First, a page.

Copper and Nickel Deposition 2/3 – Corrosion research and corrosion protection
This chapter is part of the series ‘Copper and Nickel deposition ’. In this chapter, we discuss in detail what corrosion entails, and how we can protect materials against it.
Buildings, bridges and monuments
Corrosion is the destruction of materials by chemical reactions with the environment. It is a big cost factor. Replacement of corroded materials in buildings, bridges, or monuments and painting or galvanization of building elements is a huge investment into maintenance.
The study “Corrosion Costs and Preventive Strategies in the United States” showed that in 1998 corrosion cost the U.S. $276 billion. This is ca. 3.2 % of the US gross domestic product . Painting the Eiffel tower costs ca. €4 million every 7 years . Without a proper and closed layer of paint this monument would become unstable and break down.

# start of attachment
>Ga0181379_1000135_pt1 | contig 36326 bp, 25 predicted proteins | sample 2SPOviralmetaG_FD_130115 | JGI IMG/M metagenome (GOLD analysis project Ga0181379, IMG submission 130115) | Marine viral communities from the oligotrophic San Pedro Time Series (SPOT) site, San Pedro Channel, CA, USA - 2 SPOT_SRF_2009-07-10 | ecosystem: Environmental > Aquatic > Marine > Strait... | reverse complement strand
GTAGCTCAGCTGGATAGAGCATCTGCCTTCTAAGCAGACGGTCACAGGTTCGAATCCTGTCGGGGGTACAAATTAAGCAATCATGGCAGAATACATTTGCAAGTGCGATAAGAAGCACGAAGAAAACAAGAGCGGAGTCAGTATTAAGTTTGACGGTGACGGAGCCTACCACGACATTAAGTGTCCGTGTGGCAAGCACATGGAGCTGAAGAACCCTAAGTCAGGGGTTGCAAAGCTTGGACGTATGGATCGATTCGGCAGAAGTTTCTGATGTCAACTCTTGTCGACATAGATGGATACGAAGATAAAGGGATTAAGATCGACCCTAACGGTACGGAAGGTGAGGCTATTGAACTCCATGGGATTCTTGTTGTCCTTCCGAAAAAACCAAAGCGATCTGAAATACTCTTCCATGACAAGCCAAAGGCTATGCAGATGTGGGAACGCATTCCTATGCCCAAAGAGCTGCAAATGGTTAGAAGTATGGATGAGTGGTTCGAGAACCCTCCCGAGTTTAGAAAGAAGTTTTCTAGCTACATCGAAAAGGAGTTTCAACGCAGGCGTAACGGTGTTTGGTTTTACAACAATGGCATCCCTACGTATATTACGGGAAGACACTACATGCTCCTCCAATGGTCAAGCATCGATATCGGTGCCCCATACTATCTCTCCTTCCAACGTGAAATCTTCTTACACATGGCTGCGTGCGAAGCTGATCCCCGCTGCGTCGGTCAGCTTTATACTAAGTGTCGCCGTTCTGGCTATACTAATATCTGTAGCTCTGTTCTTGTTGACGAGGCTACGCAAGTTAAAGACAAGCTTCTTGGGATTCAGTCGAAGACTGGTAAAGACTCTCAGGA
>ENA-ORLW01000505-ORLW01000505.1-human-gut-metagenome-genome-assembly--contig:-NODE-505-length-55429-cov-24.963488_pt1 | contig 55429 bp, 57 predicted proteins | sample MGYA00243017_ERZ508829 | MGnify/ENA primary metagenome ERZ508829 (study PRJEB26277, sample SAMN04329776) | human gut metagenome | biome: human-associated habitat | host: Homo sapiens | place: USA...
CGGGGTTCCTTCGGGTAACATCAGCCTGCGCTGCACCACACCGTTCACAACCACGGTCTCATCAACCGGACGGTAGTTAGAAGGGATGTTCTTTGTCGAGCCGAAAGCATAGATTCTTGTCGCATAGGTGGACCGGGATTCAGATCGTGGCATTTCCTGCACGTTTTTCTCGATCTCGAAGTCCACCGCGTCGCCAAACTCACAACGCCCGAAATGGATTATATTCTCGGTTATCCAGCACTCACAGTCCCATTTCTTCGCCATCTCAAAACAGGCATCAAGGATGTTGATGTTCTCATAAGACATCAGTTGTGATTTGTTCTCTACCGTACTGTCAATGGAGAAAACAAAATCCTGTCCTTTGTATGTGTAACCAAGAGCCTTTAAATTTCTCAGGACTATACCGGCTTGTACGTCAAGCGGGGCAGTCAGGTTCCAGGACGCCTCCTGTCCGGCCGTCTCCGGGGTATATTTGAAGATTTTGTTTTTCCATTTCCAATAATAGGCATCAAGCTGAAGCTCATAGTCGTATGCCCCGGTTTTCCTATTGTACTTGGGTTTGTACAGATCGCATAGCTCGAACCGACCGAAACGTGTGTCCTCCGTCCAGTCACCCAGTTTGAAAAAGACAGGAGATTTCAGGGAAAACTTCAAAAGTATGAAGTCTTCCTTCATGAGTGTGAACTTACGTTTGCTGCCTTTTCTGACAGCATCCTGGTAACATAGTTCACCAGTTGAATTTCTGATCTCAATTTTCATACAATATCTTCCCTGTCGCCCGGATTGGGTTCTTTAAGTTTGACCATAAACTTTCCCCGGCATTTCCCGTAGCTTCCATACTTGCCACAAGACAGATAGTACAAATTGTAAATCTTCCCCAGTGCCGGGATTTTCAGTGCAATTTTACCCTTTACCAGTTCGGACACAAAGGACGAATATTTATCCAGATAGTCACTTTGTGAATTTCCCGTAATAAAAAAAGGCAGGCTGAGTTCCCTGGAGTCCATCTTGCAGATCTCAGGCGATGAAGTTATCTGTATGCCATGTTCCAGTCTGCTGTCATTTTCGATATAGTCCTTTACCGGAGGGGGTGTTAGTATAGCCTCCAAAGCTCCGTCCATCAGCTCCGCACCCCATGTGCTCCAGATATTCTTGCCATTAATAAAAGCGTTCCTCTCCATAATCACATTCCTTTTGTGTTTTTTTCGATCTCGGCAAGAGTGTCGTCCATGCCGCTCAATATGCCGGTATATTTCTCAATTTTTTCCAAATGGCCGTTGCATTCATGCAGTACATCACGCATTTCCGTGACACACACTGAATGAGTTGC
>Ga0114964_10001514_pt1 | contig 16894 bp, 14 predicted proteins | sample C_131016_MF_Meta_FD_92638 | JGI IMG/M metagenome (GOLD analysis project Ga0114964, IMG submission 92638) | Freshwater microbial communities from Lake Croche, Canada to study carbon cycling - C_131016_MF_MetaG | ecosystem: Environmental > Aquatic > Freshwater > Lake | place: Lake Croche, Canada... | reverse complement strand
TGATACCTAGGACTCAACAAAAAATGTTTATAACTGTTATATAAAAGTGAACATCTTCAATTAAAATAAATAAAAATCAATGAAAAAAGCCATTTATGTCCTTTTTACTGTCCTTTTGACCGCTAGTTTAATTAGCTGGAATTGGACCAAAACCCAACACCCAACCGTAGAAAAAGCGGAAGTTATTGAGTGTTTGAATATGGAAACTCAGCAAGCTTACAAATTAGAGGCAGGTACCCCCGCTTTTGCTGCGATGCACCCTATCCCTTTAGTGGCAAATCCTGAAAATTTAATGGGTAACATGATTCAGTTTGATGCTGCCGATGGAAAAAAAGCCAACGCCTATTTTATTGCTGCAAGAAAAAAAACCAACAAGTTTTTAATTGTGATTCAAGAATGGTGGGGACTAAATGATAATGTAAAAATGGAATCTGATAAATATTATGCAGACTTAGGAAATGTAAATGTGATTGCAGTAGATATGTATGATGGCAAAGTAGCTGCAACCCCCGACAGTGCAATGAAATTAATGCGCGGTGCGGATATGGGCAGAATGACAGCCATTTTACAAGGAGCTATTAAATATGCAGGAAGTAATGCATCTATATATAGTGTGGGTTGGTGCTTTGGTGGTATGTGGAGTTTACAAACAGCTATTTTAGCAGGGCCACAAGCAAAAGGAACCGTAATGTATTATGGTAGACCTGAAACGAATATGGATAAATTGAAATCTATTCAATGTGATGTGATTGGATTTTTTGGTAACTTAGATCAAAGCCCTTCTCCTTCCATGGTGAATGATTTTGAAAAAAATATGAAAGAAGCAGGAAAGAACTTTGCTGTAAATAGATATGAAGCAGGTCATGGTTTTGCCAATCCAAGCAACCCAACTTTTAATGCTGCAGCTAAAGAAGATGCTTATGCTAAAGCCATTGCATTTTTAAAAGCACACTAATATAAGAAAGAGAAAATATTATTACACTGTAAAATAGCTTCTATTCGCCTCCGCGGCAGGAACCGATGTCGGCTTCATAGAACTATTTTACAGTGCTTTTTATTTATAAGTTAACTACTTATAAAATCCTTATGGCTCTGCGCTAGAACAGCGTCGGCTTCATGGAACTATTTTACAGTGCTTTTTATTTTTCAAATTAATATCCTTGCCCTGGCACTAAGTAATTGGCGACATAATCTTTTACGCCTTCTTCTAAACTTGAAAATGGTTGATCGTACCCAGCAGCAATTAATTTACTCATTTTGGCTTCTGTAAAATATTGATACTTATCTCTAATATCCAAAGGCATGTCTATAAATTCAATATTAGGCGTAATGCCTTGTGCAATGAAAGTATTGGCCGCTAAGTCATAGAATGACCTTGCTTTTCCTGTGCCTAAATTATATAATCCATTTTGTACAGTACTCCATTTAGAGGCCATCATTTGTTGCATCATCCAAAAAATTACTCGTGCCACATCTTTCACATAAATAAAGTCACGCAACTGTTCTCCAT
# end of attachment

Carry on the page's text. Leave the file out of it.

As a consequence, one of the most important fields in electrochemical research focuses on corrosion. A lot of companies fund academic research for investigating the mechanism of corrosive processes and for creating new methods for corrosion protection. Companies check paints and lubricants for their corrosion protection capabilities and develop new methods for creating coatings or creating non-corrosive environments for machinery, for example flooding the entire gears with oil.